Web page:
The best way to present this large set of data is through a visualization on Tableau. The results from this visual analysis are also interactive, so you can scroll down, hover over, and click on ALL data points:
I’ll attempt to summarize the main themes in this write-up, but the broader linking patterns of the troll accounts show three initial things:
- Trolls are using real news — and in particular local news — to drive reactionary news coverage, set the daily news agenda, and target local journalists and community influencers to follow certain stories.
- At certain points, such as the week following Hillary Clinton’s 9/11 illness in 2016, all the categories of trolls — meaning accounts focused on local, BLM, and the far-right hyper-partisan accounts— come together to push out the full gamut of polarizing news coverage. Specifically, during the time around 9/15/16 — 9/18/16, (see the Tableau image above with the volume peaks) many links to stories that were broadcast originated from Breitbart, The Daily Caller, and The Gateway Pundit. Yet a significant portion also came from outlets such as The Hill, The Washington Post, as well as the full gamut of regional “local” media.
- There is a clear pattern of setting up accounts to amplify “real” local news coverage in American cities struggling with racial, class, and structural social divides. The linking activity show a concerted effort in cities like Chicago, Houston, St. Louis, Kansas City, Baton Rouge, and New Orleans. In most cases, the tweets in the data set were categorized as “original tweets” but these tweets often appear like a retweet. Some links also appeared to come directly out of local news organizations own RSS feeds. The use of Bitly, regular RSS feeds, (Google) Feedproxy, and Trendolizer were prominent themes in the local linkage patterns.
The media coverage IRA troll accounts received was touched upon in a November Recode piece that described how many of these fake Twitter profiles received earned media coverage (ie, free PR) in McClatchy’s regional outlets as well as the Washington Post. In essence, the local media results might represent the other half of the equation, hinting that part of the surprising outcome from Recode’s story might have been the result of these fake accounts repeatedly pushing certain news outlets’ stories.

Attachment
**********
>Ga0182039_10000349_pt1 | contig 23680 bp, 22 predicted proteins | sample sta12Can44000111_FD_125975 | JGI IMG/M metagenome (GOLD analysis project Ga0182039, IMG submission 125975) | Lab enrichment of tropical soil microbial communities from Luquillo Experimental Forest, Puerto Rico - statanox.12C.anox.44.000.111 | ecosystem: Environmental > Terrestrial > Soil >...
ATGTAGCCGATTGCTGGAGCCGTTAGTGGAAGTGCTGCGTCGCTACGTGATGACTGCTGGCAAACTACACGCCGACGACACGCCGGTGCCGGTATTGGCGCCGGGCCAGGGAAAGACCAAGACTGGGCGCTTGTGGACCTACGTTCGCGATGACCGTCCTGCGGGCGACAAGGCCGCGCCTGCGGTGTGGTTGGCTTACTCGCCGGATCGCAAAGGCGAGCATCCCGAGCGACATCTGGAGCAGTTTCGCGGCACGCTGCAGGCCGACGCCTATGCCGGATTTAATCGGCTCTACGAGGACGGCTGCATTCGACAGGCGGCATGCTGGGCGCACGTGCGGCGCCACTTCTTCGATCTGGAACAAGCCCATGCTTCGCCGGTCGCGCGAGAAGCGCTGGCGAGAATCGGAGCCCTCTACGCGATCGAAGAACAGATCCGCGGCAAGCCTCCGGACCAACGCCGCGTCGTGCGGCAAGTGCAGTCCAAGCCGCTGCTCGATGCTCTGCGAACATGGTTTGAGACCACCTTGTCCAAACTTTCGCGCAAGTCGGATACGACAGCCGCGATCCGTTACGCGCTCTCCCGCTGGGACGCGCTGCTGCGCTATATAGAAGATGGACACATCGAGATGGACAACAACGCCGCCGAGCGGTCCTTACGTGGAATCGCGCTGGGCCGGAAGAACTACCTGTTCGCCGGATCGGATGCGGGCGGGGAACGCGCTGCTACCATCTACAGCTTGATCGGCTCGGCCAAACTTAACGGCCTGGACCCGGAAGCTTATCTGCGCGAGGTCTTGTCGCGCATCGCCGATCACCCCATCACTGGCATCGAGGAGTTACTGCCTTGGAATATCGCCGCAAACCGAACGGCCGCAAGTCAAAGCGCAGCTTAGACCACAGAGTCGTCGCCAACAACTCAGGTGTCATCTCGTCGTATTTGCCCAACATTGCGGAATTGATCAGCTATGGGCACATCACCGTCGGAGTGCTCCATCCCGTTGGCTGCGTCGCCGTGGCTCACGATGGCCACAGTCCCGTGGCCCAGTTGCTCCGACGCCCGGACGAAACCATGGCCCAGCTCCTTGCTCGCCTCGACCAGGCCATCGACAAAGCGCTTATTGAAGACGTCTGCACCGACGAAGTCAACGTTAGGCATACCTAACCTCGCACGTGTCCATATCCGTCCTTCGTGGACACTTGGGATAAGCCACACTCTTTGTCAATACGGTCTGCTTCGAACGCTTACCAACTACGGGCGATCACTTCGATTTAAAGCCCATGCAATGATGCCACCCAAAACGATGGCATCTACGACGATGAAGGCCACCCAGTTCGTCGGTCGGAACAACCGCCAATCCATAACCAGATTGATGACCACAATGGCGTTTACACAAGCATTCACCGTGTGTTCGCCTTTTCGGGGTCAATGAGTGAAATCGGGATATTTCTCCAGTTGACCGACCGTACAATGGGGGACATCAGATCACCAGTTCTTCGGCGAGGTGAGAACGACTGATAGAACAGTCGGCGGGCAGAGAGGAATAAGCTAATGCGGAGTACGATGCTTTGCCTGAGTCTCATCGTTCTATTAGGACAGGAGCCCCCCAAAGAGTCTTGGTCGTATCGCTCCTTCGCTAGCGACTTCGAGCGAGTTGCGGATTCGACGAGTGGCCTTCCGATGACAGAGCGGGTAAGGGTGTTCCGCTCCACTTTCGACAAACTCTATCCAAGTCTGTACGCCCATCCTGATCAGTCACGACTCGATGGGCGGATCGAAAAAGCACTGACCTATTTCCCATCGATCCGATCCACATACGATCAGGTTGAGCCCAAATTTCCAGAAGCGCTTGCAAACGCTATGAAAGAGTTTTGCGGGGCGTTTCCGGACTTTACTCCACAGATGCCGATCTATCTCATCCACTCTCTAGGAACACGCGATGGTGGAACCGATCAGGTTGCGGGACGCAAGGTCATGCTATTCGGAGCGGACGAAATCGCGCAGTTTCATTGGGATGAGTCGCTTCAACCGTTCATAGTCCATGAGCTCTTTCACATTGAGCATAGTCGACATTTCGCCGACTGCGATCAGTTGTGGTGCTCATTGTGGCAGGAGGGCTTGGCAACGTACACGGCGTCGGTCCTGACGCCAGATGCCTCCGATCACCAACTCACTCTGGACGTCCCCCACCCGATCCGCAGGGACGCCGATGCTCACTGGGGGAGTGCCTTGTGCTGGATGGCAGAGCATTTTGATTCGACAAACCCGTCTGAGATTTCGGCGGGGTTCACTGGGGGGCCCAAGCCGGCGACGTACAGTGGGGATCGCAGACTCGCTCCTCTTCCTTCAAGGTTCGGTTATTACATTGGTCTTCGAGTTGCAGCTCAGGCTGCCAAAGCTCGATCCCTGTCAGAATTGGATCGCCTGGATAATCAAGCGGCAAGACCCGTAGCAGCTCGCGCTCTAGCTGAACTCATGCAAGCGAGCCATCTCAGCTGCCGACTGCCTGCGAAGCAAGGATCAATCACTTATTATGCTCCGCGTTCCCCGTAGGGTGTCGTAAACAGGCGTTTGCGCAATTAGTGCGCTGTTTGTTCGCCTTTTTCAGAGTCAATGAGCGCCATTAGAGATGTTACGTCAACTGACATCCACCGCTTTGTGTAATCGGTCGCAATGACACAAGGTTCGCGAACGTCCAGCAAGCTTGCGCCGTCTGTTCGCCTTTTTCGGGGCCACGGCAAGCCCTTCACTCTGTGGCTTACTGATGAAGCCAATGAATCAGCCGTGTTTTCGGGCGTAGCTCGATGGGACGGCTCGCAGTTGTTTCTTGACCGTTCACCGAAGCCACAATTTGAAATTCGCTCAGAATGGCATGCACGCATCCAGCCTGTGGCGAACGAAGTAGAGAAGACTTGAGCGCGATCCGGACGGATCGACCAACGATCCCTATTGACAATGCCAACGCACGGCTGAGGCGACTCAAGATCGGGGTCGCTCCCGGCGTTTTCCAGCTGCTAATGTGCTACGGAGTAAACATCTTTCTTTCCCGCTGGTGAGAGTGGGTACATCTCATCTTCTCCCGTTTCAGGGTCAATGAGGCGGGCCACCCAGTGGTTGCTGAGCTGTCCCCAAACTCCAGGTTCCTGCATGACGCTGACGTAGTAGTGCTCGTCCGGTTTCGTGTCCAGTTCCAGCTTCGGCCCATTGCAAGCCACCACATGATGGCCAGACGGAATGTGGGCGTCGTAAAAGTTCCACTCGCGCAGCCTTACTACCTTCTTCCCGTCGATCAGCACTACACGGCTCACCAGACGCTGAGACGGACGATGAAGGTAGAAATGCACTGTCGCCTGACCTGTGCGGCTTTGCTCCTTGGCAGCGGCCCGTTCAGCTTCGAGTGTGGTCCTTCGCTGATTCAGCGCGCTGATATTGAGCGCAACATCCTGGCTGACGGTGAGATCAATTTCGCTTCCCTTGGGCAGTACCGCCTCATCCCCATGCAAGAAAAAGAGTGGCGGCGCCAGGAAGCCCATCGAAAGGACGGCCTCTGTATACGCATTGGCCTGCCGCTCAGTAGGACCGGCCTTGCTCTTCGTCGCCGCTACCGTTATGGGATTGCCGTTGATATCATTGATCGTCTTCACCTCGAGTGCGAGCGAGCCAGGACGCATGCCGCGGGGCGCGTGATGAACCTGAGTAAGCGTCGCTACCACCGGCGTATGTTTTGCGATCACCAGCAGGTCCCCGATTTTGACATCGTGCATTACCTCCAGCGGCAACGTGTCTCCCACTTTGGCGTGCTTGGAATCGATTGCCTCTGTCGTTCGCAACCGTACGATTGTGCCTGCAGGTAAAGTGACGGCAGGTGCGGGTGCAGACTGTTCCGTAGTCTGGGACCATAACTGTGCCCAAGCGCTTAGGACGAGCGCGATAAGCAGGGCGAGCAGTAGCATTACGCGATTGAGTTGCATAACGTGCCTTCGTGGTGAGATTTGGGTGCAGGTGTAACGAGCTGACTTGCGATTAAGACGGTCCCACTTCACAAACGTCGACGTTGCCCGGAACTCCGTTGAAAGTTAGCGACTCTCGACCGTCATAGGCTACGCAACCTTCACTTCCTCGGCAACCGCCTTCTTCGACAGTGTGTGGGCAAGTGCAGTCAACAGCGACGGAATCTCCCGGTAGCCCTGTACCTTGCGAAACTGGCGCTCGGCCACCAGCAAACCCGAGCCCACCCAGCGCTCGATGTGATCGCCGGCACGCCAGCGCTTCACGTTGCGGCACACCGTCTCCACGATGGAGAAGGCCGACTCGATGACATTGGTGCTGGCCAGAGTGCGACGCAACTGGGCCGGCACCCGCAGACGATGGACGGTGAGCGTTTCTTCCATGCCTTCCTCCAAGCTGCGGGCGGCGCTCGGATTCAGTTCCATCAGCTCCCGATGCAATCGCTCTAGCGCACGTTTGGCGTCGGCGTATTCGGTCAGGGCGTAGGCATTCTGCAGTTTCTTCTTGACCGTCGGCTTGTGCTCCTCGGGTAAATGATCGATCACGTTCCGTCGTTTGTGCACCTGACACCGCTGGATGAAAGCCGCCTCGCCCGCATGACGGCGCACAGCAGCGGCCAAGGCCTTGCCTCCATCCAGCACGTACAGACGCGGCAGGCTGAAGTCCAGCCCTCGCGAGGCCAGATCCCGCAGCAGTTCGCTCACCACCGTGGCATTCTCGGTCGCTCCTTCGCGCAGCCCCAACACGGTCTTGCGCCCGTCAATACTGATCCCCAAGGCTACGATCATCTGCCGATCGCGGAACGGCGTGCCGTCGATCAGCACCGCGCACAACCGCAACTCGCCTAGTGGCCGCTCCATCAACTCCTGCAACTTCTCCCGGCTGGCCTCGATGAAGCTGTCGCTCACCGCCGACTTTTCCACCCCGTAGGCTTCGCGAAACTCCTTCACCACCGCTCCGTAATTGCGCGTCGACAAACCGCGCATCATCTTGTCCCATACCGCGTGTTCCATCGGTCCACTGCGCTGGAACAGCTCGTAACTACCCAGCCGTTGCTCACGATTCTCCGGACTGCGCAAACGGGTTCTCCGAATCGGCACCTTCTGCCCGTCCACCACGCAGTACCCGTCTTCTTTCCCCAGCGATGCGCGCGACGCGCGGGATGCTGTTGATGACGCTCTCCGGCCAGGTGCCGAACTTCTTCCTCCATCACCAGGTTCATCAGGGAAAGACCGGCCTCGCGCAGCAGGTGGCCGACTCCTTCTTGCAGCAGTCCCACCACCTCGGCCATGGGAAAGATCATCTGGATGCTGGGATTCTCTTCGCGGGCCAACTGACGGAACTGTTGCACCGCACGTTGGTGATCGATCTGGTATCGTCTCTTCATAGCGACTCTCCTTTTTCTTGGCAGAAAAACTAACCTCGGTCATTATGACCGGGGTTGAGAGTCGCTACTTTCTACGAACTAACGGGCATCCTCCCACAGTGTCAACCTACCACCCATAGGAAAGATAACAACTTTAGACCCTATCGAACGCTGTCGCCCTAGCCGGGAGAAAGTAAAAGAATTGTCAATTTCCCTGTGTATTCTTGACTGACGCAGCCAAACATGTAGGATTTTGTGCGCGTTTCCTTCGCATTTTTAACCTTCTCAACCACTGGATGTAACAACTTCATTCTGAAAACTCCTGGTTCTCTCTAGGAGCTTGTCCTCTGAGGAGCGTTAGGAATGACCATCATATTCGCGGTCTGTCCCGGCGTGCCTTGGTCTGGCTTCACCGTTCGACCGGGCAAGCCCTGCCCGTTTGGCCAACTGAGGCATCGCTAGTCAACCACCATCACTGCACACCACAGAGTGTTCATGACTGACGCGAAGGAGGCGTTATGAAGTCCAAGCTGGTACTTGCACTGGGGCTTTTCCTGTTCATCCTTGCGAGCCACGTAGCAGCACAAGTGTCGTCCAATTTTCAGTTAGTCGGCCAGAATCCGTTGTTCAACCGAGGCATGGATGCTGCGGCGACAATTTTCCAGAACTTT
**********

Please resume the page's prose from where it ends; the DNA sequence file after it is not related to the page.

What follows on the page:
The obviously BLM and Black Matters accounts (see chart below) show a similar linking pattern; news stories tend to concentrate on the troll websites Black To Live and BlackmattersUS (a site that used Facebook Custom Audiences code during the 2016 election), a group of New York City market-based media, trending sites like Fusion and Raw Story, and the Washington Post.
On the whole, there was a somewhat cryptic pattern in outgoing links. There was a range of different services (some might say “shady”) URL shorteners and link feeding (Feedproxy) services in the data. Whether these come from the news outlets themselves or have been added on by the troll accounts cannot be fully known based on this data. I will say that a couple shortening services I chose not to resolve links through for security reasons.
Hundreds of these t.co link out to news organization first travel through Facebook via the fb.me shortener. And despite excluding this from my organizationally focused news linking analysis, thousands of links also went to YouTube. (I did find that many of the YouTube links lead to now-deleted videos or content that has been removed due to copyright claims)
This is the kind of data that compels us to rethink how we understand Twitter — and what I feel are more influential platforms for reaching regular people that include Facebook, Instagram, Google, and Tumblr, as well as understand ad tech tracking and RSS feed-harvesting as part of the greater propaganda ecosystem. Thanks to Ben Popken at NBC for sharing the larger data set. I hope this emboldens the cause for platforms to take responsibility and for legislators to push to get regular (unfunded and not hand-picked researchers) with the data we need to better understand the past — so we can prepare for the future.